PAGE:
Next we were led up the hill towards their old and more primitive hut, outside of which were two large wooden cages containing nearly 200 guinea-pigs, which they bred to also sell in the local market as food. To our amazement running free on the floor of the old hut, in which they were living too, were loads more guinea-pigs:
The man had explained that his children had left home and gone to live in the city, and only occasionally visit them at home, so this was very much a way of life that was likely to die out in the future. One of their grandchildren was lying very quietly and peacefully by himself in a pile of grass, and everywhere under our feet there seemed to be cats, dogs and puppies:
As we posed for photographs together, the man so proudly held out the potatoes he had grown. It was a fascinating and very moving experience to meet up with them, and to see and get to understand their fast disappearing way of life. We were delighted to gift them the bags of produce we had bought for them earlier that day in the market, and we could set clearly see the gratitude in their faces at this small help to them surviving their subsistence way of life. I know we all very much appreciated Fabricio arranging and fitting in this extra item to our busy itinerary.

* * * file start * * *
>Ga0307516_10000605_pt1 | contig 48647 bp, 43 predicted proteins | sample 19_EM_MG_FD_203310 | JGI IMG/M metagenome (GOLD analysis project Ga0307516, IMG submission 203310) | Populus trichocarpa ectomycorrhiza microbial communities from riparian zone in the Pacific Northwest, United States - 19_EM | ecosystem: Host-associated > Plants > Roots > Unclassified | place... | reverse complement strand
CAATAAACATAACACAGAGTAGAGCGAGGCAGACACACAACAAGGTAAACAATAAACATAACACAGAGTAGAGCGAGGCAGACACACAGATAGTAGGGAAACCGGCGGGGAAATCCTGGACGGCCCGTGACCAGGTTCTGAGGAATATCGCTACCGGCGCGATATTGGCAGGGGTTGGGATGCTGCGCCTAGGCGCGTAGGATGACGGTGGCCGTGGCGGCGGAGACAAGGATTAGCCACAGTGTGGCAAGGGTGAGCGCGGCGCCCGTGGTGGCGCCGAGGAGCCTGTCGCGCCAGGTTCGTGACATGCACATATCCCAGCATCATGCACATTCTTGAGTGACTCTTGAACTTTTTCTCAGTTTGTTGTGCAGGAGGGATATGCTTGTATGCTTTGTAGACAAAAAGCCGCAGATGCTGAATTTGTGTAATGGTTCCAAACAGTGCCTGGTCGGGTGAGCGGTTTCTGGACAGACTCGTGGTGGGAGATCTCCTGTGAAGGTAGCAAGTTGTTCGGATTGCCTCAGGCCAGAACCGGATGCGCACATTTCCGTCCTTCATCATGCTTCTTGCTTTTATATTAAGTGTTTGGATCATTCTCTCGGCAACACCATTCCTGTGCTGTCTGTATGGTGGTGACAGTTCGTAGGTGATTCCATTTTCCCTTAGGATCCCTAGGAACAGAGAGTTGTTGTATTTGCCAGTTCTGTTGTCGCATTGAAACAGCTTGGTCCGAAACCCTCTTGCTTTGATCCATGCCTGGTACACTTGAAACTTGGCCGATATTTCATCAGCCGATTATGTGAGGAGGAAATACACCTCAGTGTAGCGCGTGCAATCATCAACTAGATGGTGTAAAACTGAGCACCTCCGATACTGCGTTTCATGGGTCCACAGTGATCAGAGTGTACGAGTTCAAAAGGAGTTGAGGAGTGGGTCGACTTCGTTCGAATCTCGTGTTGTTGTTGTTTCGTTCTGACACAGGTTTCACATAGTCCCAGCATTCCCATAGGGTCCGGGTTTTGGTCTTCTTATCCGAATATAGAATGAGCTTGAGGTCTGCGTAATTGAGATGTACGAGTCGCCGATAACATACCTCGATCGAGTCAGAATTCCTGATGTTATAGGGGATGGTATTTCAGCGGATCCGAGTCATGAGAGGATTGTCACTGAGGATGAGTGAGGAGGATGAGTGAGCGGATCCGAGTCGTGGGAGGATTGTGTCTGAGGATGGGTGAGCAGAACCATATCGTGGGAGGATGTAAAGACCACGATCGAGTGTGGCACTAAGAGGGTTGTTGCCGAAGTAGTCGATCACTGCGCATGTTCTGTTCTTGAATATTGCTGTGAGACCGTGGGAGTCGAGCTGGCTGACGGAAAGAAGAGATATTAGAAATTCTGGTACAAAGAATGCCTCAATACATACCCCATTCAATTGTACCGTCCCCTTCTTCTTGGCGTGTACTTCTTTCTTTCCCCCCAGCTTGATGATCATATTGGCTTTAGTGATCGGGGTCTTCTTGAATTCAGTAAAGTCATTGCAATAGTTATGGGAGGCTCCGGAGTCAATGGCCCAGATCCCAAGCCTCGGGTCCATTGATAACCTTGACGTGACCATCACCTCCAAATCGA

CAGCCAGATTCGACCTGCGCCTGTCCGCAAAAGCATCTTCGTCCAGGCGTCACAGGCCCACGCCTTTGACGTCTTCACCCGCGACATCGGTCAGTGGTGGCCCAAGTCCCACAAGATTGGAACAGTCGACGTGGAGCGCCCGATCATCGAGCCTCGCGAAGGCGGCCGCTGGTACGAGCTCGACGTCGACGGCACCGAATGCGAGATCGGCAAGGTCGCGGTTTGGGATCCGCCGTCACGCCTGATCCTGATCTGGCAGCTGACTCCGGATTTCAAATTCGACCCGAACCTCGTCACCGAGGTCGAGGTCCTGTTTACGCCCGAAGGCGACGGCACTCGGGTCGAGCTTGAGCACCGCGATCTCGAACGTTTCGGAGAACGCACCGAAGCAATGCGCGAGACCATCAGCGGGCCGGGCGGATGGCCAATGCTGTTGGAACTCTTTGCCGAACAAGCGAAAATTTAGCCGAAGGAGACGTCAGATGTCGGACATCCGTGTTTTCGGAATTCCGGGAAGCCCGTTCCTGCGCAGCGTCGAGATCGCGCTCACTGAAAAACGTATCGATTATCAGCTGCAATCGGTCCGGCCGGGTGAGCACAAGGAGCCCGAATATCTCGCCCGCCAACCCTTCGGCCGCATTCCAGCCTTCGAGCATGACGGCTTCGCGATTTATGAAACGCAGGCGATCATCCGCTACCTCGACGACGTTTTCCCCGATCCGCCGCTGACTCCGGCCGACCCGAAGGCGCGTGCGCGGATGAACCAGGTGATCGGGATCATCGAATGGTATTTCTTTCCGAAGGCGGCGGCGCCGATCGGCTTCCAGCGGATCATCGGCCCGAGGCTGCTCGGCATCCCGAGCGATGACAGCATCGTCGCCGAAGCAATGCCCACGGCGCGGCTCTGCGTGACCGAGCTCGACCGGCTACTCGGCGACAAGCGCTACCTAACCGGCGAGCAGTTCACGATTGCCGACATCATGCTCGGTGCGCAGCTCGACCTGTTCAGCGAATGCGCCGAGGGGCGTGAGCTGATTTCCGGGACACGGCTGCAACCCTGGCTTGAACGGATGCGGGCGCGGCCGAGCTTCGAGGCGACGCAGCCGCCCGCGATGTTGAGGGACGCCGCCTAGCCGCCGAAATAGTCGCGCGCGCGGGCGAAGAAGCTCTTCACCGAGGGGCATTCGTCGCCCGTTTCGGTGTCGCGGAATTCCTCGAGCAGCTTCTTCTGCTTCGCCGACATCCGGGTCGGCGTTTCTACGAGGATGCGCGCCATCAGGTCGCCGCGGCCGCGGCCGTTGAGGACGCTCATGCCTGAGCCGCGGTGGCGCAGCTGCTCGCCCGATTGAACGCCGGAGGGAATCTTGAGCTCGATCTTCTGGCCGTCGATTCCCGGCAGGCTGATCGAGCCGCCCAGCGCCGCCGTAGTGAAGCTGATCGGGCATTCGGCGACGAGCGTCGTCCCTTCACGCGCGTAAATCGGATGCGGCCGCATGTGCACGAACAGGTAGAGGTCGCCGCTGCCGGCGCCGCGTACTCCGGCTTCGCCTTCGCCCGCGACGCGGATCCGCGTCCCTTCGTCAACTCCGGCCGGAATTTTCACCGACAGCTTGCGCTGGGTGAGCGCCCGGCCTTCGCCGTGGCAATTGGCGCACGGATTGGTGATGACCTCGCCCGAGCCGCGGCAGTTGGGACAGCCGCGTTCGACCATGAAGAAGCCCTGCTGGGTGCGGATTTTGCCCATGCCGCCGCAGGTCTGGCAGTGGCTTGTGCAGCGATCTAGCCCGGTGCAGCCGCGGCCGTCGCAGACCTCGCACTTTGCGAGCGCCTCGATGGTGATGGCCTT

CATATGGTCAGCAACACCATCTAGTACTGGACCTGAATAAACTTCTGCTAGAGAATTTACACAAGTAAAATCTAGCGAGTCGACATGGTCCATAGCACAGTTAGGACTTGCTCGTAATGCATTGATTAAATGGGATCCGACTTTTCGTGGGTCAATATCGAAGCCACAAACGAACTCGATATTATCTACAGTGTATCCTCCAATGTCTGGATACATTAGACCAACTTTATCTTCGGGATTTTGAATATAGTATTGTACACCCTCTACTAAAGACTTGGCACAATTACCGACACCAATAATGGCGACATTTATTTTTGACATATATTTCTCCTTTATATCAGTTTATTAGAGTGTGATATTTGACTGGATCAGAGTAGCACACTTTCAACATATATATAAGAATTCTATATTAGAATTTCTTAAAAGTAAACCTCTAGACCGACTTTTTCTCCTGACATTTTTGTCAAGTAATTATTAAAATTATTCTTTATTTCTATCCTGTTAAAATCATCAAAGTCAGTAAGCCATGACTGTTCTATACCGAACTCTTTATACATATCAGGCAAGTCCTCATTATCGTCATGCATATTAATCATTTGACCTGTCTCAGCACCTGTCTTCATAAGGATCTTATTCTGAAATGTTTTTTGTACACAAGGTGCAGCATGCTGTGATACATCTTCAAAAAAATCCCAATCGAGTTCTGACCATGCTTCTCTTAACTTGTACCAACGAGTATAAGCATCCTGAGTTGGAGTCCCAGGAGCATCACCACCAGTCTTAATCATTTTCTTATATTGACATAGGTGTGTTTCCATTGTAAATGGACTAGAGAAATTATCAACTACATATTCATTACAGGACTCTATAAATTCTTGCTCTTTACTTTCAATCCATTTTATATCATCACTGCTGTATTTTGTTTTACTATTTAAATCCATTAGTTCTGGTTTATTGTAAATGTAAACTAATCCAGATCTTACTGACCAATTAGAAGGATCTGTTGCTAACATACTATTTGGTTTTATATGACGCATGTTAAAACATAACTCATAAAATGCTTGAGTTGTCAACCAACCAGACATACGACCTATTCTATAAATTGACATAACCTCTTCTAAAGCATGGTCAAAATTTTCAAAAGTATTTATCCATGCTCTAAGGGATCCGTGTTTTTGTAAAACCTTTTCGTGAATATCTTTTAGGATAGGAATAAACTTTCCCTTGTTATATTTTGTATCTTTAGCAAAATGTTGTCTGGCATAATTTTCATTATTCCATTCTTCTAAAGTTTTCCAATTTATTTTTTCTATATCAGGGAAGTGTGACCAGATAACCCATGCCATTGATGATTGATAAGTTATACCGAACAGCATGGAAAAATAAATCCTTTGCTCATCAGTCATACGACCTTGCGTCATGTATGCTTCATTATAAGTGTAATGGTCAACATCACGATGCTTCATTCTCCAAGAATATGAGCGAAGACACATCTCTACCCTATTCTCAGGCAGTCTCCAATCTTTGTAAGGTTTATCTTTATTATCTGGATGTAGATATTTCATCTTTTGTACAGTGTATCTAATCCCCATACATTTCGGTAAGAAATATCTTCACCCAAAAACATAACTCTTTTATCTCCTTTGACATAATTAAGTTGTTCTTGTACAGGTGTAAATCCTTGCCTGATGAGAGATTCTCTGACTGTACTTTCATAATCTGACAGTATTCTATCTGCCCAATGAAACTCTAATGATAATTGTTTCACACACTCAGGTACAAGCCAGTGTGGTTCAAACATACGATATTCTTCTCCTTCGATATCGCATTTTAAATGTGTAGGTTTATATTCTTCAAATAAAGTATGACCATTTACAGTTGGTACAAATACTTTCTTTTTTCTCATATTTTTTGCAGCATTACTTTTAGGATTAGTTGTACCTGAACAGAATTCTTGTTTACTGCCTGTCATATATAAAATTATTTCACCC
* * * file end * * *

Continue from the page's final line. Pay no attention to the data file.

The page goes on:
Waving big goodbyes we set off once more, this time to drive quite some distance to our hotel for that night, passing much closer to Chimborazo on the way:
That night we stayed at another hacienda hotel, Hacienda La on the outskirts of the town of Riobamba. This hotel was even more stunning than the last, our rooms were huge, and throughout the hotel there were so many old things to see it was more like staying in a museum than a hotel:
That evening we had a lovely meal in the hotel restaurant, I had a large meat platter served cooking and sizzling on a large hot stone. This was definitely my favourite of the five different hotels we stayed in on this tour, and I was very sorry that we only got to spend one short night there – the next morning we would be checking out at 5:30am to drive to the high spot of the tour – but more of that in my next post.